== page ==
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Facets at Simply Charming

I posted photos of the initial members of my Facets line, heading shortly to Simply Charming Boutique.  Once I started working with gold again it made sterling seem kind of boring, so there are more gold pieces than silver.  Maybe it’s because gold is just perfect for fall and I have a hankering for cool weather and crunchy leaves.

The Facets collection includes genuine faceted stones like garnet (grossular green, brown hessonite, traditional almandine, pink rhodolite), citrine (both pale and topaz-y deep), burnt orange carnelian, amethyst, apatite, iolite, smoky quartz, and did I mention gold!

I used a lot of gold-fill components, which is a heavy layer of 12-14K gold over a base metal core.  It has the look and durability of 14 karat gold without the $1,297/oz price tag.  I also used some vermeil (ver-MAY), which is a sterling silver base heavily plated with high-karat (18-22K) gold so it is solid precious metal and has that rich yellow color like museum jewelry.  I love the way it looks with pink, orange, and purple.

Simply Charming Boutique has reopened in its new location (with free parking) and I can’t tell you in words how BEAUTIFUL it is!  My jaw dropped open when I first walked in, partly because it’s an old building with wonderful architectural details, and partly because Brenda has filled it with all kinds of wonderful things.  Go have a look if you’re near Winchester, Virginia!

If you’re not lucky enough to be in the Shenandoah Valley but you want to get details about the pieces, feel free to email me for pricing and availability of any items in the Facets or Elements collections, or you can check out the rest of my jewelry at my Etsy shop.

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Facets Collection

Now that my Elements collection is having fun in its new home my jewelry-making is now geared toward another new collection called Facets. 

Where Elements is rustic, neutral, and casual, Facets is bright, sparkly, and colorful.  I intend for the pieces to work together to make a layered look, or to be worn separately based what you’re wearing.

Pictured here is a 20″ sterling bubble chain with amethyst, peridot, and apatite.  It can be paired with the amethyst solitaire pendant on an 18″ chain and the cluster earrings.  Or if your top has a lot going on you could do just the earrings or solitaire. 

As with the Elements collection, I challenged myself to create pieces that embracing the current economic climate; interesting without breaking the bank.  Just because you see gold and faceted stones, don’t expect to pay a million dollars for them.  I love to bargain hunt, even with beads.

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My Elements collection is well underway, so I’ve moved from production mode to pricing/tagging mode.  Ugh.  Not my favorite part, so the procrastinator in me looks for something fun for distraction.  Another line!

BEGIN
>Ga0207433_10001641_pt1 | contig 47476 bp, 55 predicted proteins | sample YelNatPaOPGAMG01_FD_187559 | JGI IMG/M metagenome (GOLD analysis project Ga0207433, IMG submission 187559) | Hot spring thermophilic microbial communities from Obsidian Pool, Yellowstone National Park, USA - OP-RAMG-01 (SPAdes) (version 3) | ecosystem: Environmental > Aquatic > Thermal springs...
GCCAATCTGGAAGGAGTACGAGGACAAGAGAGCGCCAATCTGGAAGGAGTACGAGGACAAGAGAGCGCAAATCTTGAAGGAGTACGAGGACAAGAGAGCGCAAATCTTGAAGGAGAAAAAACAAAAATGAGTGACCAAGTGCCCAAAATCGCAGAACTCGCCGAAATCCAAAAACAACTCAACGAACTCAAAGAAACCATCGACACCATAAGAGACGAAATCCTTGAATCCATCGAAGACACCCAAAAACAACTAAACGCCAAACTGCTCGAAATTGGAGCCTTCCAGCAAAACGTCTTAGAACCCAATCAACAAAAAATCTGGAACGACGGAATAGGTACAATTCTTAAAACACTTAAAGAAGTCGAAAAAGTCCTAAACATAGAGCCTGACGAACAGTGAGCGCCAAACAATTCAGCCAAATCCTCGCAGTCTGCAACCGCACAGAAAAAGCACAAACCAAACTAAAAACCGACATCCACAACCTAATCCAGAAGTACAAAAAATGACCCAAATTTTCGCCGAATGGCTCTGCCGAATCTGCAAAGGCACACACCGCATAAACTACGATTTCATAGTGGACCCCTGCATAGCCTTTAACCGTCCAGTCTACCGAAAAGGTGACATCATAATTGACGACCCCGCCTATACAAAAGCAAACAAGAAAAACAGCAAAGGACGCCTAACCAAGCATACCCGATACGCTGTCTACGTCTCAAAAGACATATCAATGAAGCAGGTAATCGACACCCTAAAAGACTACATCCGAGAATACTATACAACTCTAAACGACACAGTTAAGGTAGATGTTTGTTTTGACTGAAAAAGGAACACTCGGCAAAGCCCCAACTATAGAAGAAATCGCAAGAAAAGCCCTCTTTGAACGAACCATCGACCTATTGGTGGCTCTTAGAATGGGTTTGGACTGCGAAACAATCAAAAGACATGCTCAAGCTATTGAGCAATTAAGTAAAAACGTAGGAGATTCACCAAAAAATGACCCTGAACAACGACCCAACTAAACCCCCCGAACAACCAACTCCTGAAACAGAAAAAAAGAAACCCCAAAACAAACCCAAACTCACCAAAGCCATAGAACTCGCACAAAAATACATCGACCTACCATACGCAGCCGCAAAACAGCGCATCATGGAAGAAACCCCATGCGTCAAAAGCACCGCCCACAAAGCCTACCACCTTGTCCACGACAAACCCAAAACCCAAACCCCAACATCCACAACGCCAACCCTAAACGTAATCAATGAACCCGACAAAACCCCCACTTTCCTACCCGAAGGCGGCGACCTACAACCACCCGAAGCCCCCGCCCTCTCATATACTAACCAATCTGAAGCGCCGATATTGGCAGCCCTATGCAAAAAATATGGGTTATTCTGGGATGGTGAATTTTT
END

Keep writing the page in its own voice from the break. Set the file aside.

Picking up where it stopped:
My Facets collection is next so I’ve been in purchasing mode shopping for faceted stones and chain.  It’s taken me awhile, but I’m embracing gold again.  I’m planning to have both silver and gold and colorful stones like peridot, amethyst, citrine, garnet, and maybe some Swarovski crystal to fill in where nature is either lacking or cost prohibitive.  On Friday I got to visit one of my favorite places, Sparkles Bead Shop in Newark, Delaware.  Connie, the owner and my precious friend, walked me through the new Swarovski colors, and just standing in front of a halogen-lit wall of sparkling facets was so inspiring.

One part of working with color that is not my strong suit is putting different colors together.  When I get dressed in the morning and choose a colorful shirt, I wear neutral pants (or my beloved green capri pants with a neutral shirt).  That’s a color cop-out, especially when I love how other people put bright colors together.  So I’ve learned little tricks that help me out, like looking at a non-jewelry item to get inspiration.  When I go to the fabric store and don’t really need anything, I’ll walk around and look at color combinations used in the fabrics.  Pictured here is pile of picnic blankets I saw in Parents Magazine. (When I joke that I never really leave work, I’m not entirely joking.)     
I do the same in the scrapbooking section because those color combos tend to be a little more contemporary.  Also in that magazine was this ad for lice medication, but here is the part I saw: turquoise, avocado, burnt orange, chocolate, mustard.  I’m drawn to circle motifs, but I’m training myself to be in “color mode” these days.
I’ve had a break and let myself get distracted while still being productive, so now I’ll go back to the grindstone and finish pricing and tagging Elements.  I’m planning to put a gallery page up so people outside the Shenandoah Valley can see what’s new, too.  Will keep you posted!